A well written combination of wrenching emotional detail set into clear historical context. What Irena Sendler and those she worked with accomplished in the Warsaw Ghetto was beyond remarkable. The risks they took and the price many of them paid are stunning. The contrast between this human goodness and the utter depravity of the Nazis and those who helped them jumps off every page.

What kind of people murder children? The answer is people who are unable to face up to their own failures (such as
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Cheryl
Author and university professor Tilar Mazzeo has written an unforgettable story of courage, sacrifice, selflessness, honor and survival amidst the horrors and brutality of the Nazi occupation of Warsaw, Poland.

Irena Sendler had graduated from university with a Master’s degree and had just begun a job with Warsaw’s municipal welfare office when the Germans invaded Poland in 1939. She, along with many of her former classmates, became active in the resistance movement. Although she was not Jewish,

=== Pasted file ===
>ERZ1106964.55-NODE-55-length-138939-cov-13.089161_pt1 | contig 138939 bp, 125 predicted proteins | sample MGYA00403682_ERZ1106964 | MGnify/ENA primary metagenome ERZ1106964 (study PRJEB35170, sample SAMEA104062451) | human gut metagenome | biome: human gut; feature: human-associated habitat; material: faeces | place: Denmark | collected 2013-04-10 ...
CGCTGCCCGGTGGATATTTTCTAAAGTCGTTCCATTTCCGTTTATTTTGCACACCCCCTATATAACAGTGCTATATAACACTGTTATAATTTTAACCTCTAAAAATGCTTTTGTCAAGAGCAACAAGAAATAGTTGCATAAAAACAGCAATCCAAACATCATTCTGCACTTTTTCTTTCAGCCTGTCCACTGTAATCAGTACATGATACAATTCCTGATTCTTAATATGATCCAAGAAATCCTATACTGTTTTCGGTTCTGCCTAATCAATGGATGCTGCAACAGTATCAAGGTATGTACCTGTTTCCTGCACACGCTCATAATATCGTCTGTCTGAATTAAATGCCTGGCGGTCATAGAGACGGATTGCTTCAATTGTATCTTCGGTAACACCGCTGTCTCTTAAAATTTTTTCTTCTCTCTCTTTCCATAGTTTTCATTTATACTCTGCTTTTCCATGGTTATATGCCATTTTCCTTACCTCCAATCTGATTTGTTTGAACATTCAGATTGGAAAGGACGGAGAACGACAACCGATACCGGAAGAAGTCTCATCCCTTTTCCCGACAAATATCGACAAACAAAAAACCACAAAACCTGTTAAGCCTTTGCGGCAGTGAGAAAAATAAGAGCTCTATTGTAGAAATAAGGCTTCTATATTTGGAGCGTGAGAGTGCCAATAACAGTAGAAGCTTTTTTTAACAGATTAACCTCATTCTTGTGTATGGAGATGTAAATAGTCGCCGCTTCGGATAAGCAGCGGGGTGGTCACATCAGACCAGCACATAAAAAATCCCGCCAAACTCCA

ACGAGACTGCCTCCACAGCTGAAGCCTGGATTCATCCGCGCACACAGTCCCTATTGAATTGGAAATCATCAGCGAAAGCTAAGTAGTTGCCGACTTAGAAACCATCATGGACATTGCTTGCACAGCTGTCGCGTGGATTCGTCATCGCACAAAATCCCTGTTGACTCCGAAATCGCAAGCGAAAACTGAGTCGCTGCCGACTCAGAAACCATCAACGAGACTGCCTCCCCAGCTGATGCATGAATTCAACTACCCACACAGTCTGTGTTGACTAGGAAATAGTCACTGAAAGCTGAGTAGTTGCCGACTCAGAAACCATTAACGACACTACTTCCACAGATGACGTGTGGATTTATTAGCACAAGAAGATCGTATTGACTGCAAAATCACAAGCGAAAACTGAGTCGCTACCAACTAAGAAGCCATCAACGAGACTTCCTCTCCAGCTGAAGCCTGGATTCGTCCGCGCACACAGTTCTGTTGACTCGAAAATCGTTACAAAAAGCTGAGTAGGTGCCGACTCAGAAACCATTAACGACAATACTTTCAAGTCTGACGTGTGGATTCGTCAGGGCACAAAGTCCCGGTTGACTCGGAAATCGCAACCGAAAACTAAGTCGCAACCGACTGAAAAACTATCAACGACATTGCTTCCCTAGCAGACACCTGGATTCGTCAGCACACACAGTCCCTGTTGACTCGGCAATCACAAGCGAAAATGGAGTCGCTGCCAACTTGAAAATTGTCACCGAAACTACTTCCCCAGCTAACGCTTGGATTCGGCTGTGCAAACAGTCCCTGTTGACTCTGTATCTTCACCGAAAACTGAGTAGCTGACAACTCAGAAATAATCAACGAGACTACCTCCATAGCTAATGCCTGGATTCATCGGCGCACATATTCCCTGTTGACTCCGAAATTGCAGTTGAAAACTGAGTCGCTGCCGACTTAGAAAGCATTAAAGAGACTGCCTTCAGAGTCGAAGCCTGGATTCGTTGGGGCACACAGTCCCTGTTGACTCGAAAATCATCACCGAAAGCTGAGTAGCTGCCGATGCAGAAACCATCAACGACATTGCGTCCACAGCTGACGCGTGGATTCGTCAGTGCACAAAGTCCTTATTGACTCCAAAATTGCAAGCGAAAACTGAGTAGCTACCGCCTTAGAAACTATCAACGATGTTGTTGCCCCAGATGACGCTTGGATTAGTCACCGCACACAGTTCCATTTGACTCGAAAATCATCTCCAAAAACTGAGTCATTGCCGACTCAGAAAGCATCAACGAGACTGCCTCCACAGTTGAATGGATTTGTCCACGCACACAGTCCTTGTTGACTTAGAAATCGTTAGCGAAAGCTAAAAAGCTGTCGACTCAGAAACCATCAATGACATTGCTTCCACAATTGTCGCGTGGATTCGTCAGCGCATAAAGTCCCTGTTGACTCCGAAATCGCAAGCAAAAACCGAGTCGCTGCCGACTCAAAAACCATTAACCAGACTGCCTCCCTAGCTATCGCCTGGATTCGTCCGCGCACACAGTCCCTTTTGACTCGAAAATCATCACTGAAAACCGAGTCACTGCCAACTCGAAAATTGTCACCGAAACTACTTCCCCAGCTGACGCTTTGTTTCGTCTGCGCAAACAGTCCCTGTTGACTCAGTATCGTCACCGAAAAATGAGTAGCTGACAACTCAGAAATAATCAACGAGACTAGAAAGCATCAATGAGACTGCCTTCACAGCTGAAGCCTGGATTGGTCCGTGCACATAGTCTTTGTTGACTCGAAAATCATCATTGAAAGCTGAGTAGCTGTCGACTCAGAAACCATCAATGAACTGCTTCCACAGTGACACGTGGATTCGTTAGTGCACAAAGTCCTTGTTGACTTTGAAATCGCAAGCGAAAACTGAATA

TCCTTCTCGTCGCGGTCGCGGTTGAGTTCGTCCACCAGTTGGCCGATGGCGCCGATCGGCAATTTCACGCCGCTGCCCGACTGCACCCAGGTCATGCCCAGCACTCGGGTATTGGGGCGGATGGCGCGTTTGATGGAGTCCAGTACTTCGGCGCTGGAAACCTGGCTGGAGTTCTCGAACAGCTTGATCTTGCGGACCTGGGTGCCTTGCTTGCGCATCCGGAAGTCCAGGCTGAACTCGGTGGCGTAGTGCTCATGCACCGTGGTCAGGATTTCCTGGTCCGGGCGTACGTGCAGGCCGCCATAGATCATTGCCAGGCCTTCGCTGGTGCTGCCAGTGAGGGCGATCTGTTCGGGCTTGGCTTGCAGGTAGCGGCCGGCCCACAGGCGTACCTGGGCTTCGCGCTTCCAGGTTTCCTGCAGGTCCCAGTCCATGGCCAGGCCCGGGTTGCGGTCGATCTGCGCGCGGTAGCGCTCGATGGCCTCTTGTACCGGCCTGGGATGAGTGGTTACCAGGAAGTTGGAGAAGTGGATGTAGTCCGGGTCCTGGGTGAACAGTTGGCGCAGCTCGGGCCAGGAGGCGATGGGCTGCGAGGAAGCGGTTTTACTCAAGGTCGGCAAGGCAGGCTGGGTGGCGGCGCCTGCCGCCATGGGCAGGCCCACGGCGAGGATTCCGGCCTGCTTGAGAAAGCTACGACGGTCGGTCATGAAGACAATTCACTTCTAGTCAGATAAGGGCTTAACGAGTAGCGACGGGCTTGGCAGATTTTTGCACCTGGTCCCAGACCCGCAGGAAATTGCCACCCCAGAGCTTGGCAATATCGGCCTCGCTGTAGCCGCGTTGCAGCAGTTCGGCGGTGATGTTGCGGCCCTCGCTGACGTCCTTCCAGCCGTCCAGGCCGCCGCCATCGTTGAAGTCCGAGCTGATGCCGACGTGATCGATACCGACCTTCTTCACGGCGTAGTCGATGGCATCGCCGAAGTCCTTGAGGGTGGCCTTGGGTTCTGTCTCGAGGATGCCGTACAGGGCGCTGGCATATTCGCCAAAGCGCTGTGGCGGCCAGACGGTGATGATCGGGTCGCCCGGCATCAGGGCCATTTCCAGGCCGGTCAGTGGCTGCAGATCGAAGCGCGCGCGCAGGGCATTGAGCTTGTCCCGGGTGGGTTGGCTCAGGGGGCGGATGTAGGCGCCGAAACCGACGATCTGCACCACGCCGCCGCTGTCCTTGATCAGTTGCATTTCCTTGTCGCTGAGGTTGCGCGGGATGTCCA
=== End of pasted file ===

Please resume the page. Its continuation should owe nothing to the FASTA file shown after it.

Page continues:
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Jean
I became interested in learning more about the Warsaw Ghetto after reading Leon Uris’s book “Milo 18”. Mazzeo’s book is non-fiction and is fascinating.

This is a story of World War II, the Warsaw ghetto and the Holocaust. Mazzeo tells the story of the life of Irena Sendlerowa (Sender). The author covers her story from childhood to death but most of the story covers the war years.

In 1939 Irena Sender is a social worker in Warsaw. As the Germans take control they deprive the Polish Jews of everythi
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Pamela
Six Million people - annihilated - viciously and systematically wiped off the planet by the Nazi regime as orchestrated by the evil and ruthless dictator - Hitler. Six Million is roughly the equivalent of the combined total population of: Alaska, Wyoming, Vermont, North Dakota, South Dakota, Montana and Delaware. Or the entire state of Maryland or Missouri. Daunting perspective, isn't it?

My first thought when I began reading Irena's Children: The Extraordinary Story of the Woman Who Saved 2,500
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Brittany
Tilar J. Mazzeo writes from an extremely educated standpoint when talking about her subject, which in this case are the thousands of Jewish children that Irena Sendler saved from the Warsaw Ghetto. This was a powerfully disturbing but also amazing look from a different historical standpoint about a truly amazing group of people in our history.

Tilar does an amazing job of setting the scene for the reader in bringing the scenes of the book to life as though they still existed before our eyes. She
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Carla Johnson-Hicks